Whilst online sales revenue from the Christmas shopping period this year is predicted to top £10 billion, the UK’s leading names in retail risk losing substantial revenues due to sliding standards of their online sales channels.
Webcredible’s annual benchmark study of online customer experience, The Online High Street, demonstrates that 50% of the UK’s best known high street names offer a poorer standard of online service to customers than the same period last year.
Overall, 55% of the retailers assessed dropped within the rankings compared to 2006 results.
With an average usability score of only 57%, these retailers will doubtlessly be losing site visitors due to mistakes that could easily be avoided.
The most significant drops in usability were seen from Marks and Spencer who plummeted from a score last year of 81 out of 100 to just 55 and John Lewis who dropped nine points from 71 to 62.
Basic rules of good usability are often being ignored, leading to increasing frustration amongst consumers trying to find, view and pay for merchandise.
Hidden delivery costs, confusing check-out procedures and repeated error pages are contributing towards a poor customer experience online.
There is good news for gamers and CD lovers though as HMV tops the rankings this year, achieving the highest score of 70 out of 100 and Game climbs from 18th place last year to 2nd in the rankings this year, improving its scoring from 35 to 66.
Other positive news showed that last year’s lowest score of 25 has increased to 47, indicating that although the number of websites offering a good standard of customer experience has dropped, there are fewer exceptionally poor customer experiences.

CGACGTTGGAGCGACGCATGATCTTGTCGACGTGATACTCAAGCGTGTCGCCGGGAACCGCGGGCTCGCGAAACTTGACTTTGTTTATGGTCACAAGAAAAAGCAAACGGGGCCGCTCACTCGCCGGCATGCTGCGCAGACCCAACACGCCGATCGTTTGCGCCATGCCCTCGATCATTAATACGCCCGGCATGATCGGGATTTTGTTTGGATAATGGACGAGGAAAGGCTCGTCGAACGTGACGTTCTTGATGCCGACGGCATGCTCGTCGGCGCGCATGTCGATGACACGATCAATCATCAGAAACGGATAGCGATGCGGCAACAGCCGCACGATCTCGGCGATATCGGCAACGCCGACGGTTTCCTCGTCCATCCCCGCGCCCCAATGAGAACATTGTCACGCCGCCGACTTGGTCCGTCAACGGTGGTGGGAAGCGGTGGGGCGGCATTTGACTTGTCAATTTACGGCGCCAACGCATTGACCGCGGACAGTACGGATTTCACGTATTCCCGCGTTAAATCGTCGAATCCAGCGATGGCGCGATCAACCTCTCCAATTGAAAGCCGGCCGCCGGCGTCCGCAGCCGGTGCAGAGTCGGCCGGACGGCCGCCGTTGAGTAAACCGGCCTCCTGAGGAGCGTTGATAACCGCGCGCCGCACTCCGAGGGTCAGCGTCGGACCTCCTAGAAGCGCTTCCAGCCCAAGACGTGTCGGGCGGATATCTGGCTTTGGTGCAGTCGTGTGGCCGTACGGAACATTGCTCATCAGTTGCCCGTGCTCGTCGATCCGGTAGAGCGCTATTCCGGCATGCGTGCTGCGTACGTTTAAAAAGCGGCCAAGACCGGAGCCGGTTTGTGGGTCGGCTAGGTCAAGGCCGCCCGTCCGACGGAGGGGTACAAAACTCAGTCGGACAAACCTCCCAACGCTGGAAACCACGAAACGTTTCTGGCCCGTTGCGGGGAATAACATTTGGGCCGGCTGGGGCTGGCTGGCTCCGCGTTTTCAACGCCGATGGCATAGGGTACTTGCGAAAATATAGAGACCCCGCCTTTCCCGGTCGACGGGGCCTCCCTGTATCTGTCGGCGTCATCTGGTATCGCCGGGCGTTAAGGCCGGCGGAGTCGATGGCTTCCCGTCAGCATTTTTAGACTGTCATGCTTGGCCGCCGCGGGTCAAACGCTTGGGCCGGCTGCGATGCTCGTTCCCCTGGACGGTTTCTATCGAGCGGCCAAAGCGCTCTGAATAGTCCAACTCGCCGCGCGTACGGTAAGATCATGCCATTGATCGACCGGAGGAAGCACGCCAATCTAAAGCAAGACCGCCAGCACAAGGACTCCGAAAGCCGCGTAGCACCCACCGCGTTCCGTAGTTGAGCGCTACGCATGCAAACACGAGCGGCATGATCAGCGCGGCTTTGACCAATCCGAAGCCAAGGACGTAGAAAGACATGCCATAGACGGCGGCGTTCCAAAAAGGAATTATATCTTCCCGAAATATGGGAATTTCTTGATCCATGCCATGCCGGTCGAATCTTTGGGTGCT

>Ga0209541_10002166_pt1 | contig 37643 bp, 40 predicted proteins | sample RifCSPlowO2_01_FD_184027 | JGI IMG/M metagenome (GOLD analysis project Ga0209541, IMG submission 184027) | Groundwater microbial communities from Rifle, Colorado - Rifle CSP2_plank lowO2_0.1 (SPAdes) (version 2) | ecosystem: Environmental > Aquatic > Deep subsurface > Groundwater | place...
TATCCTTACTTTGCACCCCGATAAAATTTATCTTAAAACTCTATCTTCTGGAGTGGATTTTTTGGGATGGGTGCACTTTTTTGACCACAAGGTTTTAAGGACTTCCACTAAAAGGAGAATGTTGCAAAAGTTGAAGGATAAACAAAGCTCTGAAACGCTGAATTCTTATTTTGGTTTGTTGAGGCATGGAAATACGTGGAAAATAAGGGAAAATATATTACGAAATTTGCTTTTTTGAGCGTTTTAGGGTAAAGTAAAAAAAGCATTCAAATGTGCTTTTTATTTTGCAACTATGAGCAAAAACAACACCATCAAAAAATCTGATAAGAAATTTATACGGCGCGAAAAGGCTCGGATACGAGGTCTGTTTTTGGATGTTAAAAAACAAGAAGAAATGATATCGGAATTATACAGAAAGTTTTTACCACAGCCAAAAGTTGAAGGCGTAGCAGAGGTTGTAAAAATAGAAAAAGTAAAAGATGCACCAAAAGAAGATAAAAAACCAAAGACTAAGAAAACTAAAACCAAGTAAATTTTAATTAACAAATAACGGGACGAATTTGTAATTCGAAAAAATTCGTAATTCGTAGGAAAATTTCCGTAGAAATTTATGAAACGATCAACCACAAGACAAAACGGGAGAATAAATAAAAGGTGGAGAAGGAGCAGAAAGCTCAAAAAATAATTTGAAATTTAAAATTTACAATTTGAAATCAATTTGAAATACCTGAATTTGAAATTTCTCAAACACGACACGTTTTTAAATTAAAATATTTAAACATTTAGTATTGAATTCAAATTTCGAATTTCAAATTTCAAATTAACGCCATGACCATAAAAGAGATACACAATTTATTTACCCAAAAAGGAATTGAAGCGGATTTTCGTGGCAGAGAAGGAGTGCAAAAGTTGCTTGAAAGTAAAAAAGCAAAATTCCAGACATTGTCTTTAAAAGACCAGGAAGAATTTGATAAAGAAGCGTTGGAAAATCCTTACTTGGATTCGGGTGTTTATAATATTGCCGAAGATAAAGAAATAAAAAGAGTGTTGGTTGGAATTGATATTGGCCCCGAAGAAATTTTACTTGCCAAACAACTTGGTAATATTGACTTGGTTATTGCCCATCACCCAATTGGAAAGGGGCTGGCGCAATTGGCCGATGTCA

“High street retail sales growth is at its slowest rate since 1947, however, demand for internet shopping is at an all time high. You’d think that retailers would be investing in developing and improving the customer experience that they offer online, however a surprising trend this year shows that the quality of user experience is significantly down amongst last year’s high fliers,“ comments Trenton Moss, director of Webcredible.
He continues, “The real leaders from last year, like Marks and Spencer and Boots, have dropped drastically in terms of scores and rankings – coming in towards the bottom of the group. Many of the retailers have undergone big redesign projects this year and these report findings indicate that they have focused more on the front end design rather than the customer experience.”
The criteria used to evaluate the websites take into account the complete ecommerce experience, including browsing and navigation, the checkout process, searching and product display pages.
Most common problems
No support for customers during checkout when errors occur
Poor product descriptions and enlargeable images
Delivery costs are not communicated at the start of the checkout process
Low visibility of the ‘add to basket’ button
Customers are not given sufficient help in choosing products e.g. special offers, recommended products, buyers guides
No or poor options to sort and filter products e.g. Sorting by price, colour or best selling products
Basic customer experience essentials, like good product descriptions, enlargeable images and help options are absolutely key to online sales.
When a customer is in a high street shop they can touch a product, view it from all angles and ask a shop assistant for help or additional information.
By neglecting these online alternatives retailers are taking a real gamble by frustrating their customers and risking an increase in returns.